The former headmaster of Nicholas Sparks' private K-12 school is accusing the bestselling author of discrimination in a federal lawsuit filed Thursday.
Saul Hillel Benjamin became the headmaster and CEO at Epiphany School of Global Studies in 2013, which Sparks founded in 2006. The nondenominational school's website heralds its commitment to Christian traditions and the principle to "Love God and Your Neighbor as Yourself," with a "global focus."
In a federal lawsuit filed Thursday, however, Benjamin said that Sparks and the school's board of trustees actually harassed and bullied anyone who attempted to bring in diversity and inclusiveness.
"Sparks has routinely attributed the absence of any African-American students at the School to the fact that 'black students are too poor and can't do the academic work,'" the lawsuit said.
Sparks' attorney said he denies all allegations of the complaint.
"We deny these allegations as presented in the complaint. We will vigorously defend this matter and look forward to pursuing any available remedies," Theresa Sprain said.
The suit also contends that Sparks and school board members prohibited students from discussing their sexual identities or orientation and discouraged school staff from investigating bullying of gay students.
Benjamin also was confronted by Sparks about attending an event that included a speaker from the local National Association for the Advancement of Colored People (NAACP) chapter.
"According to Defendant Sparks, Mr. Benjamin had brought 'disrepute to Epiphany' by attending the event and publicly associating with African-Americans," the suit said.
Benjamin, who is Jewish by background and is a Quaker, also said that his personal faith was questioned by school parents who doubted his ability to hire a "true Christian" chaplain for the school. A school board member told him to "back away from issues of diversity because people had suspicions about his religious beliefs," the suit said.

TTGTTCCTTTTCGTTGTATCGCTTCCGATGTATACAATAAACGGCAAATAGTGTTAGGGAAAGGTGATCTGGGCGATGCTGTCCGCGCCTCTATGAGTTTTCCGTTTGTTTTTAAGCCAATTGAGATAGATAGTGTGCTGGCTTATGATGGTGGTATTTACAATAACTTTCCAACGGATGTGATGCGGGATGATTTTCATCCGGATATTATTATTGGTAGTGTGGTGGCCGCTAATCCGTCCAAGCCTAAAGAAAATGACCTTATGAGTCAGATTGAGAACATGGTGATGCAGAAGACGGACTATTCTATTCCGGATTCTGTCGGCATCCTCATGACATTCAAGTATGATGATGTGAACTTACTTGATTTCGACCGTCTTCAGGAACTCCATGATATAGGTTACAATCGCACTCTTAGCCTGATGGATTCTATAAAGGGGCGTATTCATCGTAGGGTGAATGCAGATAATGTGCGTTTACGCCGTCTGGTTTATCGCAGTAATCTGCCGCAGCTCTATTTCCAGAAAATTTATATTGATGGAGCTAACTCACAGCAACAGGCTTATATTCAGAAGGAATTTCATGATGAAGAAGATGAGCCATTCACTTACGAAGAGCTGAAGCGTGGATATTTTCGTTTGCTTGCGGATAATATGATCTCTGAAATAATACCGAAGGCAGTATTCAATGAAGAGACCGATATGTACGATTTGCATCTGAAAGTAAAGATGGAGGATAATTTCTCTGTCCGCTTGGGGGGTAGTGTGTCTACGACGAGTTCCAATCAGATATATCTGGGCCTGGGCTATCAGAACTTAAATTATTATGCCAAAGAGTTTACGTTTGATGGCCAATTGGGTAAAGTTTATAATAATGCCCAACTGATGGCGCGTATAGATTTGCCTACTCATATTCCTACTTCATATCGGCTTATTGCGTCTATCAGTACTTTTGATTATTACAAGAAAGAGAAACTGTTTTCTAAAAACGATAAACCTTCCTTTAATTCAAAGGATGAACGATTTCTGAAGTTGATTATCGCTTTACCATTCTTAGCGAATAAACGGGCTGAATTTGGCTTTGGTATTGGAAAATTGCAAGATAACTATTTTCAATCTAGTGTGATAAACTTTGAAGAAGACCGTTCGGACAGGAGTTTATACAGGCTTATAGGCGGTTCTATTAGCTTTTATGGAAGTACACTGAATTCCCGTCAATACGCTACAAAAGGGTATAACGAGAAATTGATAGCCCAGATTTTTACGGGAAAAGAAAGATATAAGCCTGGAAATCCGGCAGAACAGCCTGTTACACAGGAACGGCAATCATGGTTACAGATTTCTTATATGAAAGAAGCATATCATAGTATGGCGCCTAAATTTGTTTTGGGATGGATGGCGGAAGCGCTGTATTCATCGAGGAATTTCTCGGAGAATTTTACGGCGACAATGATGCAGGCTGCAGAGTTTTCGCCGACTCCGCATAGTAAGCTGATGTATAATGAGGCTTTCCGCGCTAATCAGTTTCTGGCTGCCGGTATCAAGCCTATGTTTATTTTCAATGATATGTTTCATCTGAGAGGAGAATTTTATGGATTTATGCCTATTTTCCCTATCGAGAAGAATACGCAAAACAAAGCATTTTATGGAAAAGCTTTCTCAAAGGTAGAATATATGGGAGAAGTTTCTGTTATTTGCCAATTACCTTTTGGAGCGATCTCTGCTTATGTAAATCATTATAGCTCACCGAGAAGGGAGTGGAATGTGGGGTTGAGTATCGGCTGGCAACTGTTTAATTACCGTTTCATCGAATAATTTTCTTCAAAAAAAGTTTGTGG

Scott Schwimer, the attorney who represents Sparks in entertainment matters, said he found the allegations absurd.
"As a gay, Jewish man who has represented Nick for almost 20 years I find these allegations completely ludicrous and offensive," Schwimer said.
In the suit, Benjamin added that he was "forced" to defend his personal religious beliefs at a forum in front of hundreds of students, parents, and staff.
Two days later, Benjamin was called into a meeting with Sparks and fired, in spite of a multiyear contract, the suit said.
"From the beginning of the meeting, Defendant Sparks immediately berated Mr. Benjamin and acted in a loud, ranting, and physically intimidating manner," the suit said.
Benjamin was not allowed to leave the room or speak with a lawyer until he signed a letter of resignation, the suit said.
Later, Sparks and others told Benjamin's wife, an education recruiter, and others in the community that he was no longer employed because he had Alzheimer's disease or a mental illness, the suit said. The claim was false, the suit said.
"As a result, Mr. Benjamin has incurred grave reputational damage and has been unable to secure further employment in the area," the suit said.
Lawyers for Sparks and the school have not responded to Benjamin's claims.